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Wastewater treatment in Las Vegas, Santa Barbara, Honduras

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dc.contributor.advisor E. Eric Adams. en_US
dc.contributor.author Hodge, Matthew M en_US
dc.contributor.other Massachusetts Institute of Technology. Dept. of Civil and Environmental Engineering. en_US
dc.coverage.spatial ncho--- en_US
dc.date.accessioned 2008-12-11T18:48:12Z
dc.date.available 2008-12-11T18:48:12Z
dc.date.copyright 2008 en_US
dc.date.issued 2008 en_US
dc.identifier.uri http://hdl.handle.net/1721.1/43900
dc.description Thesis (M. Eng.)--Massachusetts Institute of Technology, Dept. of Civil and Environmental Engineering, 2008. en_US
dc.description Includes bibliographical references (leaves 47-48). en_US
dc.description.abstract The Municipality of Las Vegas, Honduras is located immediately to the west of Lake Yojoa, the largest inland lake in Honduras. Beginning in 2005, the Massachusetts Institute of Technology (MIT) began working with stakeholders around the lake to assess anthropogenic environmental impacts on the lake. In January 2008, a technical team composed of Dr. Eric Adams from MIT, Aridai Herrera a civil engineer from Malcolm Pirnie, and MIT students Anne Mikelonis and Matthew Hodge, traveled to Las Vegas to work with the Municipality on domestic wastewater discharge, one of the previously identified environmental impacts on Lake Yojoa. In preliminary discussions with the Municipality, the team identified three goals for the project: evaluate the performance of the existing wastewater treatment facility, test the possibility of enhancements to this facility, and evaluate options for expanded sewerage and wastewater treatment throughout Las Vegas. The results of this project are a set of three recommendations for the Municipality to improve wastewater treatment. First, regular maintenance of existing facilities is necessary to achieve optimal performance for existing wastewater infrastructure. Second, substantial non-waste water is entering the sewerage leading to an average daily flow of 1,000 L/person/day that has diluted concentrations of important wastewater contaminants. This situation makes any treatment difficult and prior to expanding sewerage, it is valuable to Las Vegas to investigate the source of non-waste water and to reduce the total flow to existing infrastructure. Finally, if the first two recommendations are acted upon, expanded treatment is subject to the constraints of Las Vegas, which are limited land availability and limited technical expertise. en_US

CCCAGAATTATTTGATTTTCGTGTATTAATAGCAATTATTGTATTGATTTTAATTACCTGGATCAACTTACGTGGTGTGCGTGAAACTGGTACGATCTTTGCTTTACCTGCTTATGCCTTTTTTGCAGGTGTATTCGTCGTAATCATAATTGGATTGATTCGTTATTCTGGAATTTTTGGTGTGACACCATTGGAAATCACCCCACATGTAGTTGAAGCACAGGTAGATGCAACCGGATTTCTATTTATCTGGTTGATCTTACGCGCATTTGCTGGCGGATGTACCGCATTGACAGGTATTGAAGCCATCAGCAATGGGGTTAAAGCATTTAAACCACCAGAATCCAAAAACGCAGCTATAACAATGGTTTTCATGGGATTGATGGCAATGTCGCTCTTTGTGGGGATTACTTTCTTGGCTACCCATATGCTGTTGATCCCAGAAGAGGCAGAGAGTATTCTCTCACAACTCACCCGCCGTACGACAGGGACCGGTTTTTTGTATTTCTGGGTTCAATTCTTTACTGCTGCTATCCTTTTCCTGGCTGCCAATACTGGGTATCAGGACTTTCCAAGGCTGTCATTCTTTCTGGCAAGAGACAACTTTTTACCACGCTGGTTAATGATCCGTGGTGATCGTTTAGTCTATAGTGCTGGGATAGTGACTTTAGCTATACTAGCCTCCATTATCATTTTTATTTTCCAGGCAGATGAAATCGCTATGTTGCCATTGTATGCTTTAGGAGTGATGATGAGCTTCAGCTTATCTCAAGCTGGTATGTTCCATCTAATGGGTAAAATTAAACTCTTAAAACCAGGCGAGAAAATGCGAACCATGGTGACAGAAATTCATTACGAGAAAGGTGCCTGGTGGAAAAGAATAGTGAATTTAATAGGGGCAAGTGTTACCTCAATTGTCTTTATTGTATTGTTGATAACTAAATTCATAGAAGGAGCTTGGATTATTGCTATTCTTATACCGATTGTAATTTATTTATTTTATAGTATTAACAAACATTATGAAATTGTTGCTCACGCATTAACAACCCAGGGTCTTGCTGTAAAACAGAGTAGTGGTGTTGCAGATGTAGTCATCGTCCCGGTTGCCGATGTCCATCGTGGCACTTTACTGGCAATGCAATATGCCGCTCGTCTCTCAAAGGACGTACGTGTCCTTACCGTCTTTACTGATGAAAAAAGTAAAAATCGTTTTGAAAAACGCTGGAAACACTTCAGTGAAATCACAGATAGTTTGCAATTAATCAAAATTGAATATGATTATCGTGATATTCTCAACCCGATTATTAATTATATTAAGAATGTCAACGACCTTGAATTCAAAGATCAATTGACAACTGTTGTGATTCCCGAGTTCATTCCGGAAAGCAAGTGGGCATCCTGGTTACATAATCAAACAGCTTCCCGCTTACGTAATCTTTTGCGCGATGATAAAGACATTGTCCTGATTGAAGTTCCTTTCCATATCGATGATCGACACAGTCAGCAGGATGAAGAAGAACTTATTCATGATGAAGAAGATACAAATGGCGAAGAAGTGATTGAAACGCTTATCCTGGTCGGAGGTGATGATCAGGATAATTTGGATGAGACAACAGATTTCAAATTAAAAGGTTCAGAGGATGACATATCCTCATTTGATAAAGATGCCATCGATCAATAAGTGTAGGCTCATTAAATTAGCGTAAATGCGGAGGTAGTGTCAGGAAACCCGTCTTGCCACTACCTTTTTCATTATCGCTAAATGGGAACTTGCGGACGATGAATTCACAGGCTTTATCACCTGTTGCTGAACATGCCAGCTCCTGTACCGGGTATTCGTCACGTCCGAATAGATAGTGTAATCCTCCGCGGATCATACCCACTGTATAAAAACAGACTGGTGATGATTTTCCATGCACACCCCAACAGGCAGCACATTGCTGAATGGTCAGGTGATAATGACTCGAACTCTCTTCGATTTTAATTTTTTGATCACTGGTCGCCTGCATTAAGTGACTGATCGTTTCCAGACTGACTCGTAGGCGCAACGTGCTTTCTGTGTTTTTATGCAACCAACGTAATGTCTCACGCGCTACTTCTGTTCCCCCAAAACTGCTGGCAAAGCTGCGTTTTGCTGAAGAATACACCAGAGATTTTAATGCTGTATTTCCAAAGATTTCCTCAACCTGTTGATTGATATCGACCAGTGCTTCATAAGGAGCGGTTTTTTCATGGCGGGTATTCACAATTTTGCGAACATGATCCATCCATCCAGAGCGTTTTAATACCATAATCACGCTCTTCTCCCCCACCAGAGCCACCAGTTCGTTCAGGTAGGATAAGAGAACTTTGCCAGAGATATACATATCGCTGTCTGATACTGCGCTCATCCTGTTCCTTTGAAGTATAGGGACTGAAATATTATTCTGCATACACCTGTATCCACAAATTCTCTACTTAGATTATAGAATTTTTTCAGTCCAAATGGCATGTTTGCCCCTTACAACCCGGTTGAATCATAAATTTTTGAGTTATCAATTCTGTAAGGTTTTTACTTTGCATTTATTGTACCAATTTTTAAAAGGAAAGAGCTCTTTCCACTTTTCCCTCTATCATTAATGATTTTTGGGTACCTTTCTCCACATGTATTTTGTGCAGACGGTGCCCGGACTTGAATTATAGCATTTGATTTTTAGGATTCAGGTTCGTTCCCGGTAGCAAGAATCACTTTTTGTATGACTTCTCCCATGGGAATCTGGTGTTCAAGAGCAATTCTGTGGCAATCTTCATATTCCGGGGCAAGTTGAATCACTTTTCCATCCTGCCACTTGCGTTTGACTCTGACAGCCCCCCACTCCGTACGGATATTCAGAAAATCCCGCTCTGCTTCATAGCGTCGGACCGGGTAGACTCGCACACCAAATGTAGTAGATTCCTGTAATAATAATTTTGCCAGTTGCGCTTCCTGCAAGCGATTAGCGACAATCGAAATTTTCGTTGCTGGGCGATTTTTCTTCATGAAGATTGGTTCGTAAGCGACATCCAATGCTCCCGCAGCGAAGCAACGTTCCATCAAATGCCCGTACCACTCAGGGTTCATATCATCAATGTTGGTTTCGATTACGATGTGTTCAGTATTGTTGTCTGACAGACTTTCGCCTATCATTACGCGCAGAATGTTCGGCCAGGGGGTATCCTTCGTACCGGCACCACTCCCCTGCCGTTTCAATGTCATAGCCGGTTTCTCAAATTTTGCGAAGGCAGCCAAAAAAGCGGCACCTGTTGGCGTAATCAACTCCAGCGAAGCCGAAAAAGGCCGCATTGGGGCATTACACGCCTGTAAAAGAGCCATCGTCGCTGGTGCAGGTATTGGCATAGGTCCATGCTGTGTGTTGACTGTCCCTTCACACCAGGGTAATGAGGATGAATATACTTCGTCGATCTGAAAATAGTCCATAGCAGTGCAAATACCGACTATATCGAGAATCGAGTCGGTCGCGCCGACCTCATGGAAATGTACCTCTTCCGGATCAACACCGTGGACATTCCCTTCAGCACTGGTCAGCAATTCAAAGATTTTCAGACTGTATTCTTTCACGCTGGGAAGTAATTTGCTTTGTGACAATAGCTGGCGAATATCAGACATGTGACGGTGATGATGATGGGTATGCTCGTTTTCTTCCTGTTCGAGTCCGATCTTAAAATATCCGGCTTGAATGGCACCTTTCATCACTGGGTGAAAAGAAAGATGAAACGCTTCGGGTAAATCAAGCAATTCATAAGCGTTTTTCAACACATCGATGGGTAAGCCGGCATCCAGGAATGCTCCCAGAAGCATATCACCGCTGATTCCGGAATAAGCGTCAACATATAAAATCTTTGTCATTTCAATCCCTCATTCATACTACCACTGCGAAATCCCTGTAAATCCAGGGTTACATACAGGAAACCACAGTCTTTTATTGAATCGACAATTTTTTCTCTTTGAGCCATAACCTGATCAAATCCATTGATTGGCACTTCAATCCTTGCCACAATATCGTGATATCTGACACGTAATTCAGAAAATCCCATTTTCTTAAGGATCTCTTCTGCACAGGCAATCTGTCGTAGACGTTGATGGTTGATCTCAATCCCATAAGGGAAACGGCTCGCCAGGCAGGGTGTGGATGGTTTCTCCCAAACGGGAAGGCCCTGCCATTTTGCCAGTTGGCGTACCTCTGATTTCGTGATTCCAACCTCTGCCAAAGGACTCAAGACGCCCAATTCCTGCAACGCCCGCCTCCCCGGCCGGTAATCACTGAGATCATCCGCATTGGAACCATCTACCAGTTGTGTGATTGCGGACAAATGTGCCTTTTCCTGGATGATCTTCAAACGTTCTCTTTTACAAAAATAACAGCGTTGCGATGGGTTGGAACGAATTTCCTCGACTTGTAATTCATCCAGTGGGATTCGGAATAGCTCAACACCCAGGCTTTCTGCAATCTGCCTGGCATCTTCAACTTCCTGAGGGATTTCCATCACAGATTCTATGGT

dc.description.abstract (cont.) Given this situation, a low maintenance small footprint technology like Imhoff tanks or septic tanks will provide economically efficient primary wastewater treatment for the Municipality. en_US
dc.description.statementofresponsibility by Matthew M. Hodge. en_US
dc.format.extent 62 leaves en_US
dc.language.iso eng en_US
dc.publisher Massachusetts Institute of Technology en_US
dc.rights M.I.T. theses are protected by copyright. They may be viewed from this source for any purpose, but reproduction or distribution in any format is prohibited without written permission. See provided URL for inquiries about permission. en_US
dc.rights.uri http://dspace.mit.edu/handle/1721.1/7582 en_US
dc.subject Civil and Environmental Engineering. en_US
dc.title Wastewater treatment in Las Vegas, Santa Barbara, Honduras en_US
dc.type Thesis en_US
dc.description.degree M.Eng. en_US
dc.contributor.department Massachusetts Institute of Technology. Dept. of Civil and Environmental Engineering. en_US
dc.identifier.oclc 263846534 en_US


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